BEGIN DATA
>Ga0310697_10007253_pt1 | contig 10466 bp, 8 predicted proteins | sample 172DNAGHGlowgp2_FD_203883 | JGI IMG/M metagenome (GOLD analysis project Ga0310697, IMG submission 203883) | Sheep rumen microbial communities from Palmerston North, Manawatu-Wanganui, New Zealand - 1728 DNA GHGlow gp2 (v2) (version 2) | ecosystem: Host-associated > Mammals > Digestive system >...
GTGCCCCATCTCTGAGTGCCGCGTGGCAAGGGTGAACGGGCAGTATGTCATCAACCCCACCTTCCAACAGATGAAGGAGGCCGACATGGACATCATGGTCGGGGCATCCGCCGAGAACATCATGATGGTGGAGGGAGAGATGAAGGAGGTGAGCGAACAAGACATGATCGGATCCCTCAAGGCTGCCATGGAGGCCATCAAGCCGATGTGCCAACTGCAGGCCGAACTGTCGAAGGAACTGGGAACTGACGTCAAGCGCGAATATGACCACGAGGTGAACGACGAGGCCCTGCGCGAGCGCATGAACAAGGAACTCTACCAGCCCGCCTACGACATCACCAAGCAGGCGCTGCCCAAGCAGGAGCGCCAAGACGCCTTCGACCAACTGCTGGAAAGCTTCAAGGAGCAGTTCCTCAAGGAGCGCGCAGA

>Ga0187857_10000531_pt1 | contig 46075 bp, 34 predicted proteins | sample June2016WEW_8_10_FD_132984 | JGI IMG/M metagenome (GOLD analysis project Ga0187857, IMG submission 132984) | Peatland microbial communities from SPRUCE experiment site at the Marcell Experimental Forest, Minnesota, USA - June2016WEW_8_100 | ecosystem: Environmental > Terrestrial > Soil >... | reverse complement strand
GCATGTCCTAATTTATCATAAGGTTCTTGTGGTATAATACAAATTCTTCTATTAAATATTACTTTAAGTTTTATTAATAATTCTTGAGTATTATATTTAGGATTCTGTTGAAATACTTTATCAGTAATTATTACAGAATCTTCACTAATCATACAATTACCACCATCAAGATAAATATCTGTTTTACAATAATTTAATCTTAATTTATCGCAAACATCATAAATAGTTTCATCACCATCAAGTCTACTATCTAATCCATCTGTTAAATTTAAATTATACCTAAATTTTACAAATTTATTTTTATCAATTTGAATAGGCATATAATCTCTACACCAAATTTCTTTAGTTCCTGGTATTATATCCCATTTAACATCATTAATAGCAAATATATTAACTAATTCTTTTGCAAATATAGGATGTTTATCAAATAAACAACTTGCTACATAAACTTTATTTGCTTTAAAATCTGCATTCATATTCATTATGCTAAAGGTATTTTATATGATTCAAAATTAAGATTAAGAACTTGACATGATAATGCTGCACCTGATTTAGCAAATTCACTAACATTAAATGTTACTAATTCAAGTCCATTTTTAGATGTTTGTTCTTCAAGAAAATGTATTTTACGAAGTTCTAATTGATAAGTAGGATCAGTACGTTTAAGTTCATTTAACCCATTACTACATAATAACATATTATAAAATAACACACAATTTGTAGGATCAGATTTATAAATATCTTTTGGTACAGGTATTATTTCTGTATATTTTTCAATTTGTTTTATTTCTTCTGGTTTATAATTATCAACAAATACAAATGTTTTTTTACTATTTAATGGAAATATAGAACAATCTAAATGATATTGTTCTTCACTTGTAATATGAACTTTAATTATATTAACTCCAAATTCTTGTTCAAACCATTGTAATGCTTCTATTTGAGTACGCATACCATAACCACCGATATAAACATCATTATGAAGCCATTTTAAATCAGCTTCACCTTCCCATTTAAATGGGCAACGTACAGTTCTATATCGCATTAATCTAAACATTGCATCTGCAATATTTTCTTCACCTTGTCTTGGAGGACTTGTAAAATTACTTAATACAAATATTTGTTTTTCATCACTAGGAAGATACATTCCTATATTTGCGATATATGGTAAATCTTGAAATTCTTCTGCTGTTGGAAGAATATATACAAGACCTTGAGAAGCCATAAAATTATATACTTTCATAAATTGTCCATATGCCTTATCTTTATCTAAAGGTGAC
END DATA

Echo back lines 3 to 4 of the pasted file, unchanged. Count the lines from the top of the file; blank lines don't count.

>Ga0187857_10000531_pt1 | contig 46075 bp, 34 predicted proteins | sample June2016WEW_8_10_FD_132984 | JGI IMG/M metagenome (GOLD analysis project Ga0187857, IMG submission 132984) | Peatland microbial communities from SPRUCE experiment site at the Marcell Experimental Forest, Minnesota, USA - June2016WEW_8_100 | ecosystem: Environmental > Terrestrial > Soil >... | reverse complement strand
GCATGTCCTAATTTATCATAAGGTTCTTGTGGTATAATACAAATTCTTCTATTAAATATTACTTTAAGTTTTATTAATAATTCTTGAGTATTATATTTAGGATTCTGTTGAAATACTTTATCAGTAATTATTACAGAATCTTCACTAATCATACAATTACCACCATCAAGATAAATATCTGTTTTACAATAATTTAATCTTAATTTATCGCAAACATCATAAATAGTTTCATCACCATCAAGTCTACTATCTAATCCATCTGTTAAATTTAAATTATACCTAAATTTTACAAATTTATTTTTATCAATTTGAATAGGCATATAATCTCTACACCAAATTTCTTTAGTTCCTGGTATTATATCCCATTTAACATCATTAATAGCAAATATATTAACTAATTCTTTTGCAAATATAGGATGTTTATCAAATAAACAACTTGCTACATAAACTTTATTTGCTTTAAAATCTGCATTCATATTCATTATGCTAAAGGTATTTTATATGATTCAAAATTAAGATTAAGAACTTGACATGATAATGCTGCACCTGATTTAGCAAATTCACTAACATTAAATGTTACTAATTCAAGTCCATTTTTAGATGTTTGTTCTTCAAGAAAATGTATTTTACGAAGTTCTAATTGATAAGTAGGATCAGTACGTTTAAGTTCATTTAACCCATTACTACATAATAACATATTATAAAATAACACACAATTTGTAGGATCAGATTTATAAATATCTTTTGGTACAGGTATTATTTCTGTATATTTTTCAATTTGTTTTATTTCTTCTGGTTTATAATTATCAACAAATACAAATGTTTTTTTACTATTTAATGGAAATATAGAACAATCTAAATGATATTGTTCTTCACTTGTAATATGAACTTTAATTATATTAACTCCAAATTCTTGTTCAAACCATTGTAATGCTTCTATTTGAGTACGCATACCATAACCACCGATATAAACATCATTATGAAGCCATTTTAAATCAGCTTCACCTTCCCATTTAAATGGGCAACGTACAGTTCTATATCGCATTAATCTAAACATTGCATCTGCAATATTTTCTTCACCTTGTCTTGGAGGACTTGTAAAATTACTTAATACAAATATTTGTTTTTCATCACTAGGAAGATACATTCCTATATTTGCGATATATGGTAAATCTTGAAATTCTTCTGCTGTTGGAAGAATATATACAAGACCTTGAGAAGCCATAAAATTATATACTTTCATAAATTGTCCATATGCCTTATCTTTATCTAAAGGTGAC